An Attempt to Explore Electronic Marketing Adoption and Implementation Aspects in Developing Countries: The Case of Egypt

An Attempt to Explore Electronic Marketing Adoption and Implementation Aspects in Developing Countries: The Case of Egypt

Hatem El-Gohary (Faculty of Business, Law and Social Sciences, Birmingham City University, Birmingham, UK and Cairo University Business School, Cairo, Egypt) and Zeinab El-Gohary (Helwan University, Cairo, Egypt)
DOI: 10.4018/IJCRMM.2016100101


This paper aims to explore the current aspects related to Electronic Marketing (E-Marketing) adoption and implementation in developing countries through examining and investigating the case Egyptian small business enterprises. The paper methodically reviews E-Marketing adoption and implementation by small business enterprises related literature in general and in developing countries (e.g. Egypt) in particular. Building on the results of such a review, two stages methodology (namely survey and case studies) are used to explore the current aspects related to E-Marketing adoption and implementation by Egyptian small business enterprises. The findings indicated that there is a very few research that was conducted in the related literature to examine and/or investigate E-Marketing adoption and implementation in general and in Egypt in particular. The findings also indicated (although through a small response rate of the Egyptian small business enterprises) that Egyptian small businesses owners, marketing managers and sales managers have an immature and inexperienced knowledge of E-Marketing aspects as well as the different tools or forms related to it. It was found that the size of business, type of products, available resources, the knowledge of the owner and/or manager, customer's orientation towards E-Marketing, and government support are the most important factors that might have a great impact of the decision of adopting E-marketing or at least one of its tools or forms by Egyptian small business enterprises. Meanwhile, international orientation or competing globally was not one of the factors affecting E-Marketing adoption as most of the small business enterprises depended totally on the Egyptian international trade points in conducting E-Marketing without trying to gain the needed experiences to conduct these activities independently. Moreover, Egyptian small business enterprises owners, marketing and sales managers did not find any positive impact for E-Marketing adoption on the marketing performance of their small business enterprises. The findings also reinforced that Egyptian small business enterprises had only conducted partial narrow-minded E-Marketing activities.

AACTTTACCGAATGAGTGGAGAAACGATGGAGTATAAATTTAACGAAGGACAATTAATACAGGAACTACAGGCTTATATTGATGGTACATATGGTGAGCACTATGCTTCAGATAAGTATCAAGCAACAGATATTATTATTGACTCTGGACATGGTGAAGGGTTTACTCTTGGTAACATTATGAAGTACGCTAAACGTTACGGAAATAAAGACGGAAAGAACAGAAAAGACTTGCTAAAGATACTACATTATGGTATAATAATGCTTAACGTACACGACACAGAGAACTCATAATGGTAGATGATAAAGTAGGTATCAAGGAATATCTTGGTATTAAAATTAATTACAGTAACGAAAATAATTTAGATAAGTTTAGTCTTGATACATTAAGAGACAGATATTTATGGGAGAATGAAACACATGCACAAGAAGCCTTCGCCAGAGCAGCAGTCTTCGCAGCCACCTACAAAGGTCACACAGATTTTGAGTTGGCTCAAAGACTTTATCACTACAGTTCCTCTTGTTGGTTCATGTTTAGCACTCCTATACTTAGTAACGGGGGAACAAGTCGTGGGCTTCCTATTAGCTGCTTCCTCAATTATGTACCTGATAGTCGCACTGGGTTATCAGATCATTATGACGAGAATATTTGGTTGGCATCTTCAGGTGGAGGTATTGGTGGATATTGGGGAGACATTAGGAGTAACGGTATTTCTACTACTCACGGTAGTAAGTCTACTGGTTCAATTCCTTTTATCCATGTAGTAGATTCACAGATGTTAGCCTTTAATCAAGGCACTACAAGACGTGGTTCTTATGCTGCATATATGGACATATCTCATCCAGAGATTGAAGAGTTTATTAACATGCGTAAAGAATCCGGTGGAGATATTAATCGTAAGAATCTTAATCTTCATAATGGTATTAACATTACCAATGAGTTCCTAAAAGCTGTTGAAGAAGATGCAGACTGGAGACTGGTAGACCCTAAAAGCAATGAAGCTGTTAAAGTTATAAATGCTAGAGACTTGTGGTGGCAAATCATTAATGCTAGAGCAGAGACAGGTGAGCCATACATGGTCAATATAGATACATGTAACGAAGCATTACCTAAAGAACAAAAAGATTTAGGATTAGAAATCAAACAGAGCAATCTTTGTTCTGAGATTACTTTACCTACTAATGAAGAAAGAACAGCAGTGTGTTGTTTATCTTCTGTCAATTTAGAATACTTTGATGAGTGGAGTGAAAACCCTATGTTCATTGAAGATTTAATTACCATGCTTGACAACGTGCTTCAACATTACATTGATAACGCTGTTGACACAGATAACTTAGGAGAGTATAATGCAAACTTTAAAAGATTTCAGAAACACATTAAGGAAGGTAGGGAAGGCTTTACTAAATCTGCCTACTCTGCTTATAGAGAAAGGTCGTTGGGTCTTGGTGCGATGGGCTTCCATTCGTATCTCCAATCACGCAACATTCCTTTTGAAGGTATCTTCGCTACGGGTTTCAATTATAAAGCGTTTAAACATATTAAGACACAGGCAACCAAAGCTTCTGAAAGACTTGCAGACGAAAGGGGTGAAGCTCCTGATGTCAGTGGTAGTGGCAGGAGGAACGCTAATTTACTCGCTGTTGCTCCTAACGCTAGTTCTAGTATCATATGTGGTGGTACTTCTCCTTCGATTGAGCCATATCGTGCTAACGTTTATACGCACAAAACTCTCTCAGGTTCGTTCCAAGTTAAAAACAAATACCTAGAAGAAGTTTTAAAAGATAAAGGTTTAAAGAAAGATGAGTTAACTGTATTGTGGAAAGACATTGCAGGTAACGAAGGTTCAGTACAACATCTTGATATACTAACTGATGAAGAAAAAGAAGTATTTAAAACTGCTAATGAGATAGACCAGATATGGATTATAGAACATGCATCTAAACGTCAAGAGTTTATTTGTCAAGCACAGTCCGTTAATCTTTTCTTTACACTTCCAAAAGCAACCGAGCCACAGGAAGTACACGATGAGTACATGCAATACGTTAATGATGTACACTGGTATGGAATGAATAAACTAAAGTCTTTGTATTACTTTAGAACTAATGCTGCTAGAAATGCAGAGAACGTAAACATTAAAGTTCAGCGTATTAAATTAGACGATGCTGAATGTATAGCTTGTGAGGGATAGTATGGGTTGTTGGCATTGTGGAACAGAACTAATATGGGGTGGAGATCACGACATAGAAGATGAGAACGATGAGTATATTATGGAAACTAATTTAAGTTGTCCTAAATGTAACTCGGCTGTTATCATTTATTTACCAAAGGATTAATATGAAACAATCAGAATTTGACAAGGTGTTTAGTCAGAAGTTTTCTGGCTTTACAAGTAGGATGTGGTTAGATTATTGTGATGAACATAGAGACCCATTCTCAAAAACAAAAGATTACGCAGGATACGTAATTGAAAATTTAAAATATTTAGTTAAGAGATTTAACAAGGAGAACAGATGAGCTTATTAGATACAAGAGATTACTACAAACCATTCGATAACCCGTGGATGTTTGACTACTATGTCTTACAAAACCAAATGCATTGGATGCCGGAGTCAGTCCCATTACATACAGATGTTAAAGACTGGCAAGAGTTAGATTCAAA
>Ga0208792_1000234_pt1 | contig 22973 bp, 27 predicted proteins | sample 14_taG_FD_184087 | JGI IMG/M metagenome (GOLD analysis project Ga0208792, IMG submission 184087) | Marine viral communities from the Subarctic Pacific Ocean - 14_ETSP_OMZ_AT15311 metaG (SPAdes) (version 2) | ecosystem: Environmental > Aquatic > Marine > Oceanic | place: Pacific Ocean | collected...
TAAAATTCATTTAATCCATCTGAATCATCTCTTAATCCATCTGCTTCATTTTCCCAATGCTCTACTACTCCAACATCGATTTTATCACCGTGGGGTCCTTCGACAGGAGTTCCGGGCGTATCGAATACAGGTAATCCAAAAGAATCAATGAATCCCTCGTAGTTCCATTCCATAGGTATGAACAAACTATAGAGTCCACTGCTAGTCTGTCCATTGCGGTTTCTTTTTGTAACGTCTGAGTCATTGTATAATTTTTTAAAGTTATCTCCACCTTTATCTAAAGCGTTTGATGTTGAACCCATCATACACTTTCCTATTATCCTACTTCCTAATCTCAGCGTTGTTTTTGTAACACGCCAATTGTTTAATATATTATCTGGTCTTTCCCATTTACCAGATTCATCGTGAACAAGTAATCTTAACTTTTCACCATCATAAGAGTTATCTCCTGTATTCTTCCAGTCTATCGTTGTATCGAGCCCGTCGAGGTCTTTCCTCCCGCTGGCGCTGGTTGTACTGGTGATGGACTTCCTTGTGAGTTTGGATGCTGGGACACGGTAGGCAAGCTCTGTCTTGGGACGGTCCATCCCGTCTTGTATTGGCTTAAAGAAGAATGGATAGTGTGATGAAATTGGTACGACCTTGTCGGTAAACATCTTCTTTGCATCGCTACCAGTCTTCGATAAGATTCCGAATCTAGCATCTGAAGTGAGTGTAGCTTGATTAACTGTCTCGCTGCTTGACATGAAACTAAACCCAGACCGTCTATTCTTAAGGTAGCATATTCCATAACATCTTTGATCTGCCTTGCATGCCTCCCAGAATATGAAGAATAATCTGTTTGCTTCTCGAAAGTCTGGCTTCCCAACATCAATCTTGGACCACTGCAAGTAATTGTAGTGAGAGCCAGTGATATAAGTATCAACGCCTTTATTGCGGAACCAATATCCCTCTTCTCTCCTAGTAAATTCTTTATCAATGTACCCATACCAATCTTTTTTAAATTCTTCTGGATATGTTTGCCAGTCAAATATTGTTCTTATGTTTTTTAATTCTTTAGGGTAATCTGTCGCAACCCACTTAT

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1. Introduction

The revolution and advances in computer science, the Internet, information technology (IT), media and communications as well as the drop in its related costs has changed the ways of conducting business is today’s world. In the last few decades, growing numbers of businesses and enterprises have been using the Internet and other electronic communication tools to conduct business and/or marketing efforts and activities, giving the chance for Electronic Marketing practices to grow in an intense and energetic way (El-Gohary, 2009).

Meanwhile, small sized enterprises (small businesses) are socially and economically important for any society as they significantly contribute positively to any society employment, innovations, self-fulfilment, economic growth and GDP. As such, it is distressing to find out that not much is known about the activities of such firms in most third world countries. The main reasons for such a problem are:

  • Small sized enterprises do not receive the same kind of attention as large companies do in most developing countries.

  • The limited resources of small sized enterprises (financial, managerial, human, innovation and information resources) seem to restrict and decries the number of success stories of such firms, accordingly decreases the interest in researching it.

The importance of small businesses is a reflection of its ability to generate wealth and is predominantly based on their expected role as job-providers for almost every economical sector within any society. Within this regard, small businesses bear the utmost responsibility of employment in the private sector all over the world. As such, the development of small enterprises has long been viewed as a significant reason for the achievement of development objectives, including poverty alleviation, economic development and the promotion of more advanced societies (El-Gohary, 2009; Zaki, Edwards and El-Gohary, 2015; and Shah, El-Gohary, and Hussain, 2015).

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